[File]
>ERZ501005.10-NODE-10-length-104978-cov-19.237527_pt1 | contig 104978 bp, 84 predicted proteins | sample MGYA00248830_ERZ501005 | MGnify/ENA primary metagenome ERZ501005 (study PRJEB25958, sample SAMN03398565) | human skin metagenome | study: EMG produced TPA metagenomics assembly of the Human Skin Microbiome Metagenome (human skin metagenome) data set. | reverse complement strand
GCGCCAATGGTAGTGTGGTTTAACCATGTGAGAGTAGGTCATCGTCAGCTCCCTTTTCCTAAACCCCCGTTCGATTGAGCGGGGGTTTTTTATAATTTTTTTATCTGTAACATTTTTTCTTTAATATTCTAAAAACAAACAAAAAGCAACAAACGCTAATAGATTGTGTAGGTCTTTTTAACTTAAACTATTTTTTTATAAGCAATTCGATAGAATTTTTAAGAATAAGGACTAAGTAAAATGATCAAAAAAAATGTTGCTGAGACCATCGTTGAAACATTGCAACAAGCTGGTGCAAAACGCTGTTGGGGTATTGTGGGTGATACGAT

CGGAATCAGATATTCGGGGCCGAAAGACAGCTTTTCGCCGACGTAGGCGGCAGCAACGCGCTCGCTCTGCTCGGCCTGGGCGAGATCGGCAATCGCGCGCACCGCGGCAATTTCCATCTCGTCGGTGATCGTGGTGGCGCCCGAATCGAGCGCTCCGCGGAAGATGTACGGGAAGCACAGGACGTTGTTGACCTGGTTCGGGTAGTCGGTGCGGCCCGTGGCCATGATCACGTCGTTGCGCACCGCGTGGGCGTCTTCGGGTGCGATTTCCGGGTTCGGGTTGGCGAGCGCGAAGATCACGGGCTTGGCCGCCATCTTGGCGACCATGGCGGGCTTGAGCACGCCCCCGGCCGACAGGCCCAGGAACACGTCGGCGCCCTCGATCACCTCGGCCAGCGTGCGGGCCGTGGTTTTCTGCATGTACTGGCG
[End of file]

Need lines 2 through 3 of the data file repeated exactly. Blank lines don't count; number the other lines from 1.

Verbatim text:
GCGCCAATGGTAGTGTGGTTTAACCATGTGAGAGTAGGTCATCGTCAGCTCCCTTTTCCTAAACCCCCGTTCGATTGAGCGGGGGTTTTTTATAATTTTTTTATCTGTAACATTTTTTCTTTAATATTCTAAAAACAAACAAAAAGCAACAAACGCTAATAGATTGTGTAGGTCTTTTTAACTTAAACTATTTTTTTATAAGCAATTCGATAGAATTTTTAAGAATAAGGACTAAGTAAAATGATCAAAAAAAATGTTGCTGAGACCATCGTTGAAACATTGCAACAAGCTGGTGCAAAACGCTGTTGGGGTATTGTGGGTGATACGAT

CGGAATCAGATATTCGGGGCCGAAAGACAGCTTTTCGCCGACGTAGGCGGCAGCAACGCGCTCGCTCTGCTCGGCCTGGGCGAGATCGGCAATCGCGCGCACCGCGGCAATTTCCATCTCGTCGGTGATCGTGGTGGCGCCCGAATCGAGCGCTCCGCGGAAGATGTACGGGAAGCACAGGACGTTGTTGACCTGGTTCGGGTAGTCGGTGCGGCCCGTGGCCATGATCACGTCGTTGCGCACCGCGTGGGCGTCTTCGGGTGCGATTTCCGGGTTCGGGTTGGCGAGCGCGAAGATCACGGGCTTGGCCGCCATCTTGGCGACCATGGCGGGCTTGAGCACGCCCCCGGCCGACAGGCCCAGGAACACGTCGGCGCCCTCGATCACCTCGGCCAGCGTGCGGGCCGTGGTTTTCTGCATGTACTGGCG